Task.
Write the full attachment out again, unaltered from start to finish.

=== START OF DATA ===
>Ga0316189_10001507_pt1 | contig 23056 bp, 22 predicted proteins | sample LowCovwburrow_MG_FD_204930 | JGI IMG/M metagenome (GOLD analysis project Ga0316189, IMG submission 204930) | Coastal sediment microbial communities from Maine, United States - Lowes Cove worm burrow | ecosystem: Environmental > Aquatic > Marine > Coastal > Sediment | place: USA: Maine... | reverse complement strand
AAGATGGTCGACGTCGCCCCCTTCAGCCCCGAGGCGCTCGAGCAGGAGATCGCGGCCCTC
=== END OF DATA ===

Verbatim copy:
>Ga0316189_10001507_pt1 | contig 23056 bp, 22 predicted proteins | sample LowCovwburrow_MG_FD_204930 | JGI IMG/M metagenome (GOLD analysis project Ga0316189, IMG submission 204930) | Coastal sediment microbial communities from Maine, United States - Lowes Cove worm burrow | ecosystem: Environmental > Aquatic > Marine > Coastal > Sediment | place: USA: Maine... | reverse complement strand
AAGATGGTCGACGTCGCCCCCTTCAGCCCCGAGGCGCTCGAGCAGGAGATCGCGGCCCTC